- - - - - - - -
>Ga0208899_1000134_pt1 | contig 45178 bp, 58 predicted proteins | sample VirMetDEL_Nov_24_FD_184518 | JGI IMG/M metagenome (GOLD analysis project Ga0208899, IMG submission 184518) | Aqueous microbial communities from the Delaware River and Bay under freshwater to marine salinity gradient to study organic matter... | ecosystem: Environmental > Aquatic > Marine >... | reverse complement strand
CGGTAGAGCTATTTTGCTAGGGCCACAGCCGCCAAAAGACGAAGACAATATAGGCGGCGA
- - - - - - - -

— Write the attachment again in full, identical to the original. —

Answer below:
>Ga0208899_1000134_pt1 | contig 45178 bp, 58 predicted proteins | sample VirMetDEL_Nov_24_FD_184518 | JGI IMG/M metagenome (GOLD analysis project Ga0208899, IMG submission 184518) | Aqueous microbial communities from the Delaware River and Bay under freshwater to marine salinity gradient to study organic matter... | ecosystem: Environmental > Aquatic > Marine >... | reverse complement strand
CGGTAGAGCTATTTTGCTAGGGCCACAGCCGCCAAAAGACGAAGACAATATAGGCGGCGA